What about base Phi - the golden section number? or even a complex number?
Which fractions recur such as 1/3 =0.3333... and 1/7 = 0.142857 142857 ...?
HOw can we tell? How long is the recurring pattern for a given fractions?
Have you noticed that
1/99 = 0. 01 01 01 01 01 01 01 01 01 1 ... all ones - powers of 1 if you like
1/98 = 0. 01 02 04 08 16 32 65 30 61 2 ... the powers of 2 - with 'carry' when longer than 2 digits
1/97 = 0. 01 03 09 27 83 50 51 54 63 9 ... the powers of 3 - again with 'carry' if longer than 2 digits
1/9801 = 0. 00 01 02 03 04 05 06 07 08 09 10 11 12 13 14.. the numbers in order!
Did you know that there is another recurring fraction for the powers of 2 but in reverse order...
1/199 = 0.00502512562814070351...145728 64 32 16 08 04 02 01 with a period of 99 digits.
Why is this? What other patterns can we find relating sequences and decimal fractions and why does this happen?
An accurate calculator to convert ordinary fractions (such as 2/7) to and from decimal fractions
(such as 0.285714...).
to any number of decimal places accuracy.
The web page does not need any extra software, just your browser on any device.
There are some lovely patterns of we take all the fractions made with the numerators and denominators 1 to n and put them in
order of size (Farey sequences). It leads us to a tree structure (the Stern-Brocot Tree) and answers some wuestions about
tightly packing circles on a flat surface.
explains how the
Egyptians and Babylonians of 3000 BC represented fractions and how they used them.
In some ways, their method is better than the decimal system! There are now some online calculators on this page to take some
of the work out of generating these fractions.
links their use in explaining the patterns on seedheads and flowers and their usefulness in mathematics too.
There is an online Continued Fraction Calculator
so you can experiment for yourself. No download is needed -- all you need is on the web page and in your browser (any browser)!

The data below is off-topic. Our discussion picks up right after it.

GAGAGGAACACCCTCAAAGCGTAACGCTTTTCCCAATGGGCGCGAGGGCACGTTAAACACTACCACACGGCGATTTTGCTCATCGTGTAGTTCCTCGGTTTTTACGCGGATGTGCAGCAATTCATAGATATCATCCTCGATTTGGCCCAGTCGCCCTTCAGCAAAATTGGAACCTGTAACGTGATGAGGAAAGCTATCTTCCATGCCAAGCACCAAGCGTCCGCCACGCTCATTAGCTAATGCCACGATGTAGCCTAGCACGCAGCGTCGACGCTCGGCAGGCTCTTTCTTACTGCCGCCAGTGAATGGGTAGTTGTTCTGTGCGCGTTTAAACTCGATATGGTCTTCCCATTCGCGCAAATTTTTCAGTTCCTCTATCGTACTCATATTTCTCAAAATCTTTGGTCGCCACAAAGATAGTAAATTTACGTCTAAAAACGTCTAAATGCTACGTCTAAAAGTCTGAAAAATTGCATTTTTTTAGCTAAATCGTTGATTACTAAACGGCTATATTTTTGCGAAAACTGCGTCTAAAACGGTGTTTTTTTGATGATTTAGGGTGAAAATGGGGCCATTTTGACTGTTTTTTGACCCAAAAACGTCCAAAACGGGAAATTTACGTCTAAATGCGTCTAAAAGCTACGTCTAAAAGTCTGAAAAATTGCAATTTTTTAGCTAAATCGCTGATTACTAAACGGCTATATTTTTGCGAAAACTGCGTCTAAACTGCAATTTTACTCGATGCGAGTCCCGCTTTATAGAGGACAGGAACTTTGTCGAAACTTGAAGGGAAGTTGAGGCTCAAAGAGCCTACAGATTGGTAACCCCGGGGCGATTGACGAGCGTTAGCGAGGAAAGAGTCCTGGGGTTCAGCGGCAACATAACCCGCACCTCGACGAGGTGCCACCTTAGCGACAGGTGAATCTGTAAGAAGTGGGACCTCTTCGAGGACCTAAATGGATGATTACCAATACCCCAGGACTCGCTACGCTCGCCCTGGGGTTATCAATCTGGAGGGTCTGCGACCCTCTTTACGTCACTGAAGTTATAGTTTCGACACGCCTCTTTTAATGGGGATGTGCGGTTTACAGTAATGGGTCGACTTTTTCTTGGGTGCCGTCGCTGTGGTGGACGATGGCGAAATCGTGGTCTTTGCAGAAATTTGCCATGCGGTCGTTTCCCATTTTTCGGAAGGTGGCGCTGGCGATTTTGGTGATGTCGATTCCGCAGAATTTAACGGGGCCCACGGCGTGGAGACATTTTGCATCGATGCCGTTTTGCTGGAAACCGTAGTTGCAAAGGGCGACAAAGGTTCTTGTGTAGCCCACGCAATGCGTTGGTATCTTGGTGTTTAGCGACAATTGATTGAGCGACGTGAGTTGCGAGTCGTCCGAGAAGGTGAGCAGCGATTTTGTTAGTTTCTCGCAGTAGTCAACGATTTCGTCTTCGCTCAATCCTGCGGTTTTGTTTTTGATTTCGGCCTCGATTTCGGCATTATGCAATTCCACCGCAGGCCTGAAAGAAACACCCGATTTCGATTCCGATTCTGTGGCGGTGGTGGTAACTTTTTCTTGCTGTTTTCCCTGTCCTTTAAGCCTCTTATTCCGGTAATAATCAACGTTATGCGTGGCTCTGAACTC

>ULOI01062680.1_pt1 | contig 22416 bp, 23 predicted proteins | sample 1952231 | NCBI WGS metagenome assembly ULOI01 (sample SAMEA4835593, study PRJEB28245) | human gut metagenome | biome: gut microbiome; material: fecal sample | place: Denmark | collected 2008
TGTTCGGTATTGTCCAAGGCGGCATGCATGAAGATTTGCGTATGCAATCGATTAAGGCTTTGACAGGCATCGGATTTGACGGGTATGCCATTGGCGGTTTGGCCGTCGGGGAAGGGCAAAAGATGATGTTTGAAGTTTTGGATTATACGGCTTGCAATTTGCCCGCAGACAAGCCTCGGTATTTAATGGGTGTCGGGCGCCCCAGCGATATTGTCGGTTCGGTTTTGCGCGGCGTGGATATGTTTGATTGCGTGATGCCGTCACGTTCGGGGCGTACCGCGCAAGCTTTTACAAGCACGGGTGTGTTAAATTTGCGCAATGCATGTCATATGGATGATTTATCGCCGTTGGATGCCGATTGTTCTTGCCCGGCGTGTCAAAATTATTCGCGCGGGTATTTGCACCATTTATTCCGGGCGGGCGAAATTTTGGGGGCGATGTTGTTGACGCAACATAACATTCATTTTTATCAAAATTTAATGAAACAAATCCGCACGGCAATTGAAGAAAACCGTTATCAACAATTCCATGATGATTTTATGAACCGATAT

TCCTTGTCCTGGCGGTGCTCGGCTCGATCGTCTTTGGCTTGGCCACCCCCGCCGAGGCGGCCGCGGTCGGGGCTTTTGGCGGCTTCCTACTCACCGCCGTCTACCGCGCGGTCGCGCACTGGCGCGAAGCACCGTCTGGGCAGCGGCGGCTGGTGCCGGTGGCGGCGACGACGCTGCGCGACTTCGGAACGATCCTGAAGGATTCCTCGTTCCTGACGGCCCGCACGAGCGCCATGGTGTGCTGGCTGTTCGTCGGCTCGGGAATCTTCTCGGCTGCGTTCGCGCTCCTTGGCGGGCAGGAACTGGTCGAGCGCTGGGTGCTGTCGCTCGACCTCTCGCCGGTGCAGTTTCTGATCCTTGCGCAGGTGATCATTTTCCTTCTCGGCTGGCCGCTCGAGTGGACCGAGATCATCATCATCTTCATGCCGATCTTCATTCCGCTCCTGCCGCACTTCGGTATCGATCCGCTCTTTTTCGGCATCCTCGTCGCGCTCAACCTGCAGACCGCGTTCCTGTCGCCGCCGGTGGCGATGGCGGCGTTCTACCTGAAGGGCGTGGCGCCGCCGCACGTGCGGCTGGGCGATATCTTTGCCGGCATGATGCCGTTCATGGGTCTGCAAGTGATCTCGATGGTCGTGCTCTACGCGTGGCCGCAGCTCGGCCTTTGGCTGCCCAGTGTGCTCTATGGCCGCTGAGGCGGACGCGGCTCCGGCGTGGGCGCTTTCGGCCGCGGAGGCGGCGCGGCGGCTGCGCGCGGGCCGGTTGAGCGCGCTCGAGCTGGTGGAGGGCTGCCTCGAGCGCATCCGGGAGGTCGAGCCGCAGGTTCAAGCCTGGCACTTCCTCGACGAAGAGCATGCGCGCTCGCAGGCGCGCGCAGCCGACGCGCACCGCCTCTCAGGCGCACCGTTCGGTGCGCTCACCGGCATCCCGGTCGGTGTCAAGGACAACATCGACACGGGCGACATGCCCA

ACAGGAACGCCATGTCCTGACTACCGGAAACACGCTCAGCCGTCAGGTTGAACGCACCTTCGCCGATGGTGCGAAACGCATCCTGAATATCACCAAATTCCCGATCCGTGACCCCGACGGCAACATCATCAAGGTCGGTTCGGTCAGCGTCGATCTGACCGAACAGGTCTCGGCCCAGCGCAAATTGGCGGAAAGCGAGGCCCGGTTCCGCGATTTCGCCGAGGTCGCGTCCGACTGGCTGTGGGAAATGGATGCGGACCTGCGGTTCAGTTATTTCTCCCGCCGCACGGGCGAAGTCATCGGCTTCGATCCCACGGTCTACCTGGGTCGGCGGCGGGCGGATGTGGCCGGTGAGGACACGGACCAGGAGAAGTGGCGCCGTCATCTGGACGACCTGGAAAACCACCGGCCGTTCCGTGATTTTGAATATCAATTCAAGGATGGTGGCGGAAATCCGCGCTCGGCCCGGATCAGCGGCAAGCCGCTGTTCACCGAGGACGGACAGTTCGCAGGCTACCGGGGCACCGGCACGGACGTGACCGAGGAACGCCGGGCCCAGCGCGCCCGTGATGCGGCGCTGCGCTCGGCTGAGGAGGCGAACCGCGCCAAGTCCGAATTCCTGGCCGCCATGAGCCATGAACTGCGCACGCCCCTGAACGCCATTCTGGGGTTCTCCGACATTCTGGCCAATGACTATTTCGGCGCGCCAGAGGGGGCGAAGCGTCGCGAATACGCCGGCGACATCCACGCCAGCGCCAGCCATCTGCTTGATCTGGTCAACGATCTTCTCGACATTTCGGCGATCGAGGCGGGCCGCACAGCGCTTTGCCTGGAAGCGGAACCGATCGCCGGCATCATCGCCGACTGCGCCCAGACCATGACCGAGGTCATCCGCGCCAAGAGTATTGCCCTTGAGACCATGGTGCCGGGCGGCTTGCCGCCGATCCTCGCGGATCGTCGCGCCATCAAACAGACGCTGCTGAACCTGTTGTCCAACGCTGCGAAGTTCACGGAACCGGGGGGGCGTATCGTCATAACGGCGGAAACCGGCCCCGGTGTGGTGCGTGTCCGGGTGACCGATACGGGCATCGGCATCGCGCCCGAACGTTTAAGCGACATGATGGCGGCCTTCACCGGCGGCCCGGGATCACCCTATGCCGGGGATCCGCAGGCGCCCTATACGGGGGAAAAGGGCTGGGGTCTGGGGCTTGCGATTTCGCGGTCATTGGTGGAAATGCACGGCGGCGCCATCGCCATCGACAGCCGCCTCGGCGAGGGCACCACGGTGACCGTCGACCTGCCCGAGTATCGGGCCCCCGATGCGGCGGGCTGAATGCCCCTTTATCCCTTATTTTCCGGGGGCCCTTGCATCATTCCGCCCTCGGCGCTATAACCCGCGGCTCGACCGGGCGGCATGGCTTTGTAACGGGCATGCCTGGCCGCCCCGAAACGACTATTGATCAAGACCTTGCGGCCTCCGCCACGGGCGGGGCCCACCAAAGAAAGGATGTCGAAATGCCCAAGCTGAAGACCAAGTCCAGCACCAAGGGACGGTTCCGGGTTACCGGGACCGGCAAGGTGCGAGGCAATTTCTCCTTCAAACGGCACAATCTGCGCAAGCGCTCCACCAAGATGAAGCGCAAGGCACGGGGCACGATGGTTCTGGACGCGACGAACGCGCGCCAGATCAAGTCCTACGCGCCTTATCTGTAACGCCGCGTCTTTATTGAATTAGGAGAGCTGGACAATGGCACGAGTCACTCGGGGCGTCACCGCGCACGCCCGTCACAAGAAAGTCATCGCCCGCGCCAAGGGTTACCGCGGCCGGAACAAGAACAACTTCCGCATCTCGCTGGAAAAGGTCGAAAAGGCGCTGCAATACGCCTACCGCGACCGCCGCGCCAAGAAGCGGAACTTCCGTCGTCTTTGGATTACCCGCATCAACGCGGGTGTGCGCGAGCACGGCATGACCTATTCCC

those integer-sided, right-angled triangles
such as the triangle with sides of 3, 4 and 5. Includes a formula for generating them all and calculator which
shows you how. These triangles were extensively studied by the Babylonians of
5000 years ago and some of the oldest mathematical writings (clay tablets) contain tables of such triangles.
The page includes several online interactive Calculators so you can experiment for yourself.
cos(60°)=0.5, sin(60°)=√3/2, tan(45°)=1. What other angles have simple expressions for their trig values?
cos(π/5) = Phi/2 where Phi is the golden section number (1+√5)/2
and lots of other facts and ways to remember the trig formulas.
are sums of consecutive numbers, e.g. 4+5 is a runsum for 9, as is 2+3+4.
An on-line calculator computes all the runsums for a given number and finds numbers
with a specific number of runsums (e.g. under "2" would be 9 because 9 has just 2 runsums
shown above). Runsums are the difference between two Triangle Numbers, and this
is also explained on the web page.
We all know about square numbers and cubes but what about other shapes such as triangular, pentagonal (5 sided) or
tetrahedrons (a triangle-based pyramid) and square-based or other pyramids? More on Polygonal Numbers